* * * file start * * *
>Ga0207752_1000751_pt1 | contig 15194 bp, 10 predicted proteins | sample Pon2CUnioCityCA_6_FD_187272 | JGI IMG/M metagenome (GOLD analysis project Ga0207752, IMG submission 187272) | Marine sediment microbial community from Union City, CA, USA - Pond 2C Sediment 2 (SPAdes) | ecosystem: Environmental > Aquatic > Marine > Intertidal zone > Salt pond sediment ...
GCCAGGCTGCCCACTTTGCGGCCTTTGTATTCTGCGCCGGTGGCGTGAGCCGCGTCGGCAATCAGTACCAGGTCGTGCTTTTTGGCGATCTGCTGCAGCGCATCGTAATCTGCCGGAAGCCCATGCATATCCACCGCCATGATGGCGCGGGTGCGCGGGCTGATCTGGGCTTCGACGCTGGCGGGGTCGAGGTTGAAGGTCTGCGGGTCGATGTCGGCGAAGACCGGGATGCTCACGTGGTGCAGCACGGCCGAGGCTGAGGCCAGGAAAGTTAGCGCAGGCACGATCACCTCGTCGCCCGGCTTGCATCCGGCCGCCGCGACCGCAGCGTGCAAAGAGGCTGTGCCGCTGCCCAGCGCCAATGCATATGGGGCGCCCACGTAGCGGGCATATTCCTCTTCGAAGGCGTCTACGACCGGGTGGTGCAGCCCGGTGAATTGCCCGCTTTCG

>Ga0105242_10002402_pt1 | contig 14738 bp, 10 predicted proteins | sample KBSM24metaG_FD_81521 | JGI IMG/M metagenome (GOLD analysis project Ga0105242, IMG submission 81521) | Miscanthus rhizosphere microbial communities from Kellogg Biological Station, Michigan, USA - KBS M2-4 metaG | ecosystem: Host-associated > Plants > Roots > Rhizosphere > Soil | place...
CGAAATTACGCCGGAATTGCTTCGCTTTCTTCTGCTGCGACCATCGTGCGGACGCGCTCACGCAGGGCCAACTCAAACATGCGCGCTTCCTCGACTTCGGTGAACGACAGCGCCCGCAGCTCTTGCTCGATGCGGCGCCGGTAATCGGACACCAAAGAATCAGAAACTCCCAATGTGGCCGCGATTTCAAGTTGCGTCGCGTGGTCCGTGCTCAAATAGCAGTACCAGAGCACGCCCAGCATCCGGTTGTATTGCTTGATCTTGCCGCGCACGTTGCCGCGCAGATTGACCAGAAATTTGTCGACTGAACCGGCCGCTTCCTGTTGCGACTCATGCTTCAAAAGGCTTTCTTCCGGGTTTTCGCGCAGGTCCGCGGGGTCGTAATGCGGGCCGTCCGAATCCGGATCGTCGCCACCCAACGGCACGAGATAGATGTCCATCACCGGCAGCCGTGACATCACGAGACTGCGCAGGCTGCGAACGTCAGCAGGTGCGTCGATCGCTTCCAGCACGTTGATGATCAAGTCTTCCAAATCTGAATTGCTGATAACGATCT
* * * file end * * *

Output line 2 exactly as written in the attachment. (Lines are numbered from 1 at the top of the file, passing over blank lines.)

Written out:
GCCAGGCTGCCCACTTTGCGGCCTTTGTATTCTGCGCCGGTGGCGTGAGCCGCGTCGGCAATCAGTACCAGGTCGTGCTTTTTGGCGATCTGCTGCAGCGCATCGTAATCTGCCGGAAGCCCATGCATATCCACCGCCATGATGGCGCGGGTGCGCGGGCTGATCTGGGCTTCGACGCTGGCGGGGTCGAGGTTGAAGGTCTGCGGGTCGATGTCGGCGAAGACCGGGATGCTCACGTGGTGCAGCACGGCCGAGGCTGAGGCCAGGAAAGTTAGCGCAGGCACGATCACCTCGTCGCCCGGCTTGCATCCGGCCGCCGCGACCGCAGCGTGCAAAGAGGCTGTGCCGCTGCCCAGCGCCAATGCATATGGGGCGCCCACGTAGCGGGCATATTCCTCTTCGAAGGCGTCTACGACCGGGTGGTGCAGCCCGGTGAATTGCCCGCTTTCG